Portland’s Good Theater resumes its 2015-2016 season with a comedy that boasts a couple of notable distinctions.
“Shear Madness” holds the record for America’s longest-running non-musical play. It’s been running in Boston since 1980, and now makes its Maine premiere. Second, its eight-week Portland run is the longest in Good Theater’s history – a reflection of its drawing power.
Matt Haimovitz is an Israeli-born American cellist who is noted for his outside-the-box performances and artistic collaborations. Portland Ovations is hosting Haimovitz with the British VOICE trio this Friday in a program titled “If Music Be the Food of Love.”
Noam Pikelny, banjoist with the Punch Brothers and two-time winner of International Bluegrass Music Association awards, plays on Feb. 11 at Portland’s One Longfellow Square.
On Jan. 29, 1980, a new comedy opened at Boston’s Charles Playhouse, and it’s still running there.
“Shear Madness” currently holds the record for America’s longest-running non-musical play, and it’s still going strong in its home city. Another production of “Shear Madness” has been running since 1987 in Washington.
There’s a good reason for this longevity, and Mainers now have ample opportunity to learn why. Good Theater, the resident thespian troupe at Portland’s St. Lawrence Arts Center, has scheduled its professional production through March 20, by far the longest in the company’s history.
It’s riotously funny. I saw “Shear Madness” when it opened last weekend and loved it.
“Shear Madness” is a comic whodunit that has a lot of audience interaction. Here’s the general situation:
There are six characters and all the action takes place over the course of a couple of hours in an urban unisex hair salon. During the first act, a woman is murdered in the apartment over the salon. Two of the customers in the salon are revealed as undercover police detectives, and they investigate the crime and interrogate the four other characters.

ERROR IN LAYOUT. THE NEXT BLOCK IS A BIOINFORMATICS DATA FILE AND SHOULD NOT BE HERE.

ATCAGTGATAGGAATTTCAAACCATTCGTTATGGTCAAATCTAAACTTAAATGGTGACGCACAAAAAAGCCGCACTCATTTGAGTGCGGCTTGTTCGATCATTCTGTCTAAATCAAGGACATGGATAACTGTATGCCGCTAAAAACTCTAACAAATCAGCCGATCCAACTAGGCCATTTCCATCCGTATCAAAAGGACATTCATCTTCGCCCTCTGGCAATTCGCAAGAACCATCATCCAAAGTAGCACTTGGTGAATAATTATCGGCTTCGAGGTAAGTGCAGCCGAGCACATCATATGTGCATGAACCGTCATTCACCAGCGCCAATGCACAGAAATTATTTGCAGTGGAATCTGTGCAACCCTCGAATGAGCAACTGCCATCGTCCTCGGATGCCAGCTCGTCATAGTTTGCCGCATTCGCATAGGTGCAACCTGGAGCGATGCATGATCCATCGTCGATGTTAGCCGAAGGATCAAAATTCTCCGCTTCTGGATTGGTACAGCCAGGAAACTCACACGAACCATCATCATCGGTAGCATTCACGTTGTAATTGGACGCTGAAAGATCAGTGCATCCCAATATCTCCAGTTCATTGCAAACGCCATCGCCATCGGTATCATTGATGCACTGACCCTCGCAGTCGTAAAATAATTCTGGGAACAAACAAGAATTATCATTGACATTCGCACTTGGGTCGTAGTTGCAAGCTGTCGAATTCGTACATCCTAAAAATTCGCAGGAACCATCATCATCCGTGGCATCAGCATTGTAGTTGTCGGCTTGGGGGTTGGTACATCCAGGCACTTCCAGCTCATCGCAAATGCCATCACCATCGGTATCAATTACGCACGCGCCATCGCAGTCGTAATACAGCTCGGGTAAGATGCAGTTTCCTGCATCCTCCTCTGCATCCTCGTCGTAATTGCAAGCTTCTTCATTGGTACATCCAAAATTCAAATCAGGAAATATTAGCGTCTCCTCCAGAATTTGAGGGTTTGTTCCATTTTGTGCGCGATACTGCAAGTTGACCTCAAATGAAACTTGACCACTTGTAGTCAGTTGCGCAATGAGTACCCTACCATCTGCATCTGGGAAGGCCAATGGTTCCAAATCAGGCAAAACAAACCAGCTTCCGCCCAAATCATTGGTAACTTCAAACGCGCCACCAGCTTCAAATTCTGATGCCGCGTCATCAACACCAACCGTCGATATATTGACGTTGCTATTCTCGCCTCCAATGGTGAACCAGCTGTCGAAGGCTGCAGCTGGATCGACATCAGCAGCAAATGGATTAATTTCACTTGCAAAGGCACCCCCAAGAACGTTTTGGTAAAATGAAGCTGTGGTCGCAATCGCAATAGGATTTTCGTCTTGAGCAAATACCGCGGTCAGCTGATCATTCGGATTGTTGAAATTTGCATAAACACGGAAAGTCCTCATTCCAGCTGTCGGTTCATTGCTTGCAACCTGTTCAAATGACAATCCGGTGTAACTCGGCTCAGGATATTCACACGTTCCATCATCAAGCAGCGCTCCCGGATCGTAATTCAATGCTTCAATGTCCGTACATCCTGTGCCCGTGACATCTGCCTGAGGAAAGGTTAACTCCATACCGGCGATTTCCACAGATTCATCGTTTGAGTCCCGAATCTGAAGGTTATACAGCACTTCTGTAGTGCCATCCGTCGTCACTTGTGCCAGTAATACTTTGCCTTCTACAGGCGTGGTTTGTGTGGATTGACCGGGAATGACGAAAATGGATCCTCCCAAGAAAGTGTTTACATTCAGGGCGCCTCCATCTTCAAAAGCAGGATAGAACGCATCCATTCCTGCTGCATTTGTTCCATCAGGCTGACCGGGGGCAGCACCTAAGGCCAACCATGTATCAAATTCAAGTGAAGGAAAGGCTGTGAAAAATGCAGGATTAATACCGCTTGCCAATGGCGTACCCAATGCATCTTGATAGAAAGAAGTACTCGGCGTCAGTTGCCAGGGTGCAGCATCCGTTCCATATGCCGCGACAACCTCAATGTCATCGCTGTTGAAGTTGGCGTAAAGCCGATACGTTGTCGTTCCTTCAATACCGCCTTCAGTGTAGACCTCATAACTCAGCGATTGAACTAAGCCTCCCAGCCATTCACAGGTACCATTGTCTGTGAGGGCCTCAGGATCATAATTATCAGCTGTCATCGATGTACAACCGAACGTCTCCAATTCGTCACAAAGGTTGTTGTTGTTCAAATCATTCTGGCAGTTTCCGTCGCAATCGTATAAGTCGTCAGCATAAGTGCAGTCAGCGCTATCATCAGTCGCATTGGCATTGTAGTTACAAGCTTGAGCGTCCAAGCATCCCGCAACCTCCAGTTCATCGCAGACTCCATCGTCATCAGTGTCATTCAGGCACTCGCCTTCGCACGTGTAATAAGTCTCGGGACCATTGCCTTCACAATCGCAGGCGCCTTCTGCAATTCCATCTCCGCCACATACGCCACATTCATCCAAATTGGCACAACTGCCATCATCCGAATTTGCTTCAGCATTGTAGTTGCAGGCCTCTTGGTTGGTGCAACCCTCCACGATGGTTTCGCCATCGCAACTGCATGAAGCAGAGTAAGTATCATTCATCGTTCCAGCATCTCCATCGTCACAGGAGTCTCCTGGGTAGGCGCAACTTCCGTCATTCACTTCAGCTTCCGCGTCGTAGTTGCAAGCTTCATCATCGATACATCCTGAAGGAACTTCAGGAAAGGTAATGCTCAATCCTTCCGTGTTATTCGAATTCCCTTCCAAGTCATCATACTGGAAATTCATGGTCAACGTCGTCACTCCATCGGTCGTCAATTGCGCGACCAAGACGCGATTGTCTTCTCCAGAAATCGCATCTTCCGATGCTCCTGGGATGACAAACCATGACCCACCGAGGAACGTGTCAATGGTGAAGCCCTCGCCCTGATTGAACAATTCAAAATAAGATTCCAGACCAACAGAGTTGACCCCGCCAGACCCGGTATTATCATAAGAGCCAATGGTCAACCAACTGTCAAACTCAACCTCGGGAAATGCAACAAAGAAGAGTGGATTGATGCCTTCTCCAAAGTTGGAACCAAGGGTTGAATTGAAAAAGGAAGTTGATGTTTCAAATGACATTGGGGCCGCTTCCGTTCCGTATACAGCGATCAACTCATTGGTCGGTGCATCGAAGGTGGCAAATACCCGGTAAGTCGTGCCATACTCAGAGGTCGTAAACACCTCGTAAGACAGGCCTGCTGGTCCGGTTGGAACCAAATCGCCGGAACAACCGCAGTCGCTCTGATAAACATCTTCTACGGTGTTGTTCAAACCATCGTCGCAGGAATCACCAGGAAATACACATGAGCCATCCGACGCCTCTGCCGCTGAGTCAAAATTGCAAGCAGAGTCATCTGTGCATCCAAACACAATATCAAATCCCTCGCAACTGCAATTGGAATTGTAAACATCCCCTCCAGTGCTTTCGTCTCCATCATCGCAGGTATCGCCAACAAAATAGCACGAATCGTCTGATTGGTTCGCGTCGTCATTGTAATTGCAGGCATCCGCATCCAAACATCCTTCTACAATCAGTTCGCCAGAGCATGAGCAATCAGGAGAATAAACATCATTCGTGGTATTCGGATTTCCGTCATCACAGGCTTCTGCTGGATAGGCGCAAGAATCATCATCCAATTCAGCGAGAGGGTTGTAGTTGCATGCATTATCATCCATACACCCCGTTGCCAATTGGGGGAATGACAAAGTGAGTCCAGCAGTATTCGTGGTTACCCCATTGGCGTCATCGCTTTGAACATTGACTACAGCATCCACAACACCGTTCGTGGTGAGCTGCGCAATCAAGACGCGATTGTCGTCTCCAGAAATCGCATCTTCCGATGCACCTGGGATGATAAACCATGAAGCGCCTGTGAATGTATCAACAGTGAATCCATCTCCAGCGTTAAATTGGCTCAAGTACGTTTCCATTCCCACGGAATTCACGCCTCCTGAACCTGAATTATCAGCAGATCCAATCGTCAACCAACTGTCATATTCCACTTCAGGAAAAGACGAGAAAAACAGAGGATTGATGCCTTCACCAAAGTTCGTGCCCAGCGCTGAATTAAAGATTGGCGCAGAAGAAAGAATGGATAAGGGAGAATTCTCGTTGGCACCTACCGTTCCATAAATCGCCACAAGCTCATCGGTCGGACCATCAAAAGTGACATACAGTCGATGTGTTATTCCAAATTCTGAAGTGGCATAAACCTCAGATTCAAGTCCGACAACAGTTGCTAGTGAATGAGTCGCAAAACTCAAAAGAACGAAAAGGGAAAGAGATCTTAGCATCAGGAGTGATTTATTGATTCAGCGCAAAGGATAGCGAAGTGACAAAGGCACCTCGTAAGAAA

In the second act, the chief detective invites audience members to ask questions and propose theories. Then the audience votes. The character who garners the most votes is the guilty party, and the denouement plays out according to the audience’s decision.
The two hairdressers are the funniest characters. Kathleen Kimball plays the archetype of the dumb, ditzy blonde stereotype, a flirtatious, curvaceous and promiscuous man-chaser whose nonstop mispronunciations and malapropisms drive many of the laughs.
She’s paired with Michael Wood, who brilliantly plays a flamboyant and theatrical gay hairdresser. Two other suspects, customers in the salon at the time of the murder, are played by Paul Drinan and Laura Houck. The latter is particularly good as a rich, middle-aged housewife who’s dating other men on the sly. Timothy C. Goodwin plays the lead detective, an archetype of the dumb cop, while sidekick Conor Riordan Martin is several degrees dumber.
“Shear Madness” began as a German play by Paul Portner, and it was very cleverly translated and adapted for American audiences by Marilyn Abrams and Bruce Jordan. The dialogue and repartee are brilliant, full of topical humor and double entendres.
Every production is set in its home city. In Portland the Shear Madness Hair Salon is located on Commercial Street in Portland, and many of the jokes reference Maine places and personalities such as DiMillo’s On the Water restaurant and Gov. Paul LePage.